The Saudis did suggest demand would rise (but again would be offset by increased production):
"Higher global refinery runs, driven by increased seasonal demand, along with the improvement in refinery margins, are likely to increase demand for crude oil over the coming months," OPEC's Vienna-based research department said. "Given expectations for lower U.S ...
Overnight, when previewing today's housing starts number, SocGen forecast that "housing starts to rebound; On the data front, housing starts in March should increase by 17% mom, reversing the steep drop in February."
Bank of America added:
We look for housing starts to rebound sharply to 1.035 million in March after the disappointing drop in February. The decline in February was concentrated in the Northeast which witnessed a 57% decline in the month. This seems extreme and likely a function of poor weather conditions, which should support a recovery with the start of spring. Moreover, building permits are running at 1.102 million in February, suggesting starts should rebound to be more in line with the pace of permits. Much of the gain in permits has been in multifamily, which will likely show through in the starts figures in March. However, we also expect an improvement in single family starts, consistent with the strong gain in new home sales in February and low inventory levels.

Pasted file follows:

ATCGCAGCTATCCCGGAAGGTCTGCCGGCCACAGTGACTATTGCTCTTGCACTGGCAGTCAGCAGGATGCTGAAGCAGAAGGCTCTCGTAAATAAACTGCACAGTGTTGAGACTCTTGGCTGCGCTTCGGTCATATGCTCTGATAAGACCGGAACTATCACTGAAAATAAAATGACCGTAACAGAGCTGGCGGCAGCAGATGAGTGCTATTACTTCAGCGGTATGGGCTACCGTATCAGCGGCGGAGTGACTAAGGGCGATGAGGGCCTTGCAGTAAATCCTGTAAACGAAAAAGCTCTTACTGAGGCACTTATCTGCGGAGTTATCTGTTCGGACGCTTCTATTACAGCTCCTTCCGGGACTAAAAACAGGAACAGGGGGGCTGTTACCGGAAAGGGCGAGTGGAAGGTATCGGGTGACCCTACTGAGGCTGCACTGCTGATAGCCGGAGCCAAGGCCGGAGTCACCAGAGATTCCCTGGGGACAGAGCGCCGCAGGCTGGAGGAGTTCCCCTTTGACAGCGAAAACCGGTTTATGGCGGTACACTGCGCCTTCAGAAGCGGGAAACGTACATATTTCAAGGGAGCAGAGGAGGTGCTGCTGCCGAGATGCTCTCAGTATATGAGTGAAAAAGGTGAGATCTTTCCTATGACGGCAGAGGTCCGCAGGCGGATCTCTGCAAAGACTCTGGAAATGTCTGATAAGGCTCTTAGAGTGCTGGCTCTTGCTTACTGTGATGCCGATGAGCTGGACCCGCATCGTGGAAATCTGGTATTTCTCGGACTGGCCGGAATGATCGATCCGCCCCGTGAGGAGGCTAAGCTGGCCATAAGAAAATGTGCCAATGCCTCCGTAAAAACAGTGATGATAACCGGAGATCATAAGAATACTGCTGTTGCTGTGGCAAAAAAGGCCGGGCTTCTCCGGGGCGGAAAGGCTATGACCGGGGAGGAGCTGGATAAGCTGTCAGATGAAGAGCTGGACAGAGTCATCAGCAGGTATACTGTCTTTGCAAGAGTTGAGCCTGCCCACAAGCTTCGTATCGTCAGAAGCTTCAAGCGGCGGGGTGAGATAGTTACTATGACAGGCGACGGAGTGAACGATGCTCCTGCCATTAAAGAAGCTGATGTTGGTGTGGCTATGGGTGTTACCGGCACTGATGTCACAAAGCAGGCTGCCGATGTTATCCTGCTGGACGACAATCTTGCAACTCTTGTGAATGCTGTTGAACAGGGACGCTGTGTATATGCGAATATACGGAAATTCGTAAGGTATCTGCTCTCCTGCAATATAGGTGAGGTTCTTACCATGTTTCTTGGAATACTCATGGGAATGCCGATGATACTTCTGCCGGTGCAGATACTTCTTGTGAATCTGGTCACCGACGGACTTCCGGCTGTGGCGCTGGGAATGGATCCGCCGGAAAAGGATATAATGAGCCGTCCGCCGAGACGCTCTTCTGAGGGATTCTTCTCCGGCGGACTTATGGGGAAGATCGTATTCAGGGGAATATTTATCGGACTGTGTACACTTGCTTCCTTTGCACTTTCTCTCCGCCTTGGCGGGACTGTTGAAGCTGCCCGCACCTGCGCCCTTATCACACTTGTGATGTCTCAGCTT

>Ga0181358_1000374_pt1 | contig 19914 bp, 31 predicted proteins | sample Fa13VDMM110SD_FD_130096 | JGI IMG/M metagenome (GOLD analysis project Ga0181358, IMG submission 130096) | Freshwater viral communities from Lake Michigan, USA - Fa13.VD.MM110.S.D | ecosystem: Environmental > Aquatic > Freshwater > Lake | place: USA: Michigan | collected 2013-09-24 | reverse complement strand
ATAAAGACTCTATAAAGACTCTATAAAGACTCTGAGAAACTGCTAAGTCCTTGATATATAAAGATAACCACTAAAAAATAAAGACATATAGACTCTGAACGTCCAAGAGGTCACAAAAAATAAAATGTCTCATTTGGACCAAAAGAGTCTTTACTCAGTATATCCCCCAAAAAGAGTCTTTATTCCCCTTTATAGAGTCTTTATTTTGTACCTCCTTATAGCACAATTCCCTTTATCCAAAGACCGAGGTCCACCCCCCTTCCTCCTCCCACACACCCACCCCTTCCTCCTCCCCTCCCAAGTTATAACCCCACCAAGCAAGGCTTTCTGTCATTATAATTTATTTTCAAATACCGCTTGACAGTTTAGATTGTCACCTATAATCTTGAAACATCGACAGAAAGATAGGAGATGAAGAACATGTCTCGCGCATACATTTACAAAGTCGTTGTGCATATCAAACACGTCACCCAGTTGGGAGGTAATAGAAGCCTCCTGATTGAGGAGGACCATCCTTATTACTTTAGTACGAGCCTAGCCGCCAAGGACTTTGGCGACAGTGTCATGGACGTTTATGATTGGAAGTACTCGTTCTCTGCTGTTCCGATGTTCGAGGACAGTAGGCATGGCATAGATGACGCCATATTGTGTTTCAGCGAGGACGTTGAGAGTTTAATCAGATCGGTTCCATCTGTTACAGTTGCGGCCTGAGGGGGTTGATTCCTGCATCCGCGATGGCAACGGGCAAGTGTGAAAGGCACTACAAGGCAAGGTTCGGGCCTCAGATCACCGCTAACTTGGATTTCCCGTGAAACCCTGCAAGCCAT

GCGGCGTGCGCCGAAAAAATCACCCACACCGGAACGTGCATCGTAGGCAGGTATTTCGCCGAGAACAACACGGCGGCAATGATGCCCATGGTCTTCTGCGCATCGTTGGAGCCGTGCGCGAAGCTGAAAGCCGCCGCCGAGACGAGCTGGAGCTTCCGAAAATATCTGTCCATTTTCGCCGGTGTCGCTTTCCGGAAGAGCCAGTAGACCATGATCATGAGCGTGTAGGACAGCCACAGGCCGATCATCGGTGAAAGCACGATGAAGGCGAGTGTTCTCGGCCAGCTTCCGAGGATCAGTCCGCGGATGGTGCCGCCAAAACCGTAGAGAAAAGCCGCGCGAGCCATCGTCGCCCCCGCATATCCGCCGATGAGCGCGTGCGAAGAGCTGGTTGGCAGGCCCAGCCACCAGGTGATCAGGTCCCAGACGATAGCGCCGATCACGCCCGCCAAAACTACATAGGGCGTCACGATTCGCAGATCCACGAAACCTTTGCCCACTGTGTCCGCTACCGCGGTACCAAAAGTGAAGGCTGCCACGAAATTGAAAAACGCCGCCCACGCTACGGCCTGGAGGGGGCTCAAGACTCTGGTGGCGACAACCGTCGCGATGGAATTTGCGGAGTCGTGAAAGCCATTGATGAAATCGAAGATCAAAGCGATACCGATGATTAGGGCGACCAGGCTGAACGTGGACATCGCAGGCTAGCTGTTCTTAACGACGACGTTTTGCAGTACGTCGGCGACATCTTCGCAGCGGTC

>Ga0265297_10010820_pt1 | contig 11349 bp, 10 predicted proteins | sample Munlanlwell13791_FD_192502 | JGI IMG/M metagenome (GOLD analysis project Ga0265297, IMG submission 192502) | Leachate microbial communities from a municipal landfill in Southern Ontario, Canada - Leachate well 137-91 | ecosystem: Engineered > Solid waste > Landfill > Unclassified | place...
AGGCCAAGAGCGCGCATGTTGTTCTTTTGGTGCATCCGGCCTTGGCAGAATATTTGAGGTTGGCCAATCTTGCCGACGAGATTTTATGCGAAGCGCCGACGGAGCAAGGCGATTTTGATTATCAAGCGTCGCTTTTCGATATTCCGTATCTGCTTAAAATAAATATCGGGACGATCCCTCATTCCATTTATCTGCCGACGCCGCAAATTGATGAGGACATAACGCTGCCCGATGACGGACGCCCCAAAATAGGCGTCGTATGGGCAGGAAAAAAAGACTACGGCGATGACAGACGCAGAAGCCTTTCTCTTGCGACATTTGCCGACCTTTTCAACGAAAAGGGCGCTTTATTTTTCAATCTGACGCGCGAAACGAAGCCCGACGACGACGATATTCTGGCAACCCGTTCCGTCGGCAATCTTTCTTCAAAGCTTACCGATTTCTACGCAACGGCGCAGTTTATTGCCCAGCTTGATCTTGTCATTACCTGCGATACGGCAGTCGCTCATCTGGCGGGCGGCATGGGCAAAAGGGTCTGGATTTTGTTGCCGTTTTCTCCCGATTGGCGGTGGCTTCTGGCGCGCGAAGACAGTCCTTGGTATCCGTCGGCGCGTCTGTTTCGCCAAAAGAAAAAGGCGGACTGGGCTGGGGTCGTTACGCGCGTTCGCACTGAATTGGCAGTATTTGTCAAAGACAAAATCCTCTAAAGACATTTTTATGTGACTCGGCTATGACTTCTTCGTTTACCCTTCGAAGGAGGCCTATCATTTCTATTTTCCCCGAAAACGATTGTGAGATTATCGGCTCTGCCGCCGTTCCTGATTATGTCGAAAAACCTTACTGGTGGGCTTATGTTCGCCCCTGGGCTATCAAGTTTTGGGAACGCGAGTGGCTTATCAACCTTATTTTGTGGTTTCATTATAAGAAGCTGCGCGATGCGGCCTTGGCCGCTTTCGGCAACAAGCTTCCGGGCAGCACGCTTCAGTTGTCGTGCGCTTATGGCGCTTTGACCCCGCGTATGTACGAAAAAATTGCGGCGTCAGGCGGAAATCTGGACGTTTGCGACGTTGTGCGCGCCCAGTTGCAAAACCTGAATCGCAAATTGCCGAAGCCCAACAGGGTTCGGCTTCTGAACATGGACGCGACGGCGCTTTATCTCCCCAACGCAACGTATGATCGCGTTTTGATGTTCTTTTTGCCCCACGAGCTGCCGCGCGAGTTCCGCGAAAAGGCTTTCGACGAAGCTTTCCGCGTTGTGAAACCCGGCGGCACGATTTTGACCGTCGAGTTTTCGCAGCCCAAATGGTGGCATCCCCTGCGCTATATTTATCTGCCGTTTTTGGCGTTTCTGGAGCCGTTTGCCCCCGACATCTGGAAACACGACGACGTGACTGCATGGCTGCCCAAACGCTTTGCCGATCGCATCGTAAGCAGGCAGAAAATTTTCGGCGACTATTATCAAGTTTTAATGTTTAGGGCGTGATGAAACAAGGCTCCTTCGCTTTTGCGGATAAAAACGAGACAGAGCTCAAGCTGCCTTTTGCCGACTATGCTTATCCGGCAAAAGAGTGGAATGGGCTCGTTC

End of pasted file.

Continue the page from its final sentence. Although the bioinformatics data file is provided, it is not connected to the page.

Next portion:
Moments ago the Department of Commerce reported March starts and permits data, which after the February collapse was expected by everyone to rebound strongly because, well, it didn't snow as much in March as it did in February. Apparently it did, because not only did Housing Starts miss massively, and just as bad as in February, printing at 926K, on expectations of a 1.040MM rebound from last month's revised 908K, but permits also missed and in fact decli ...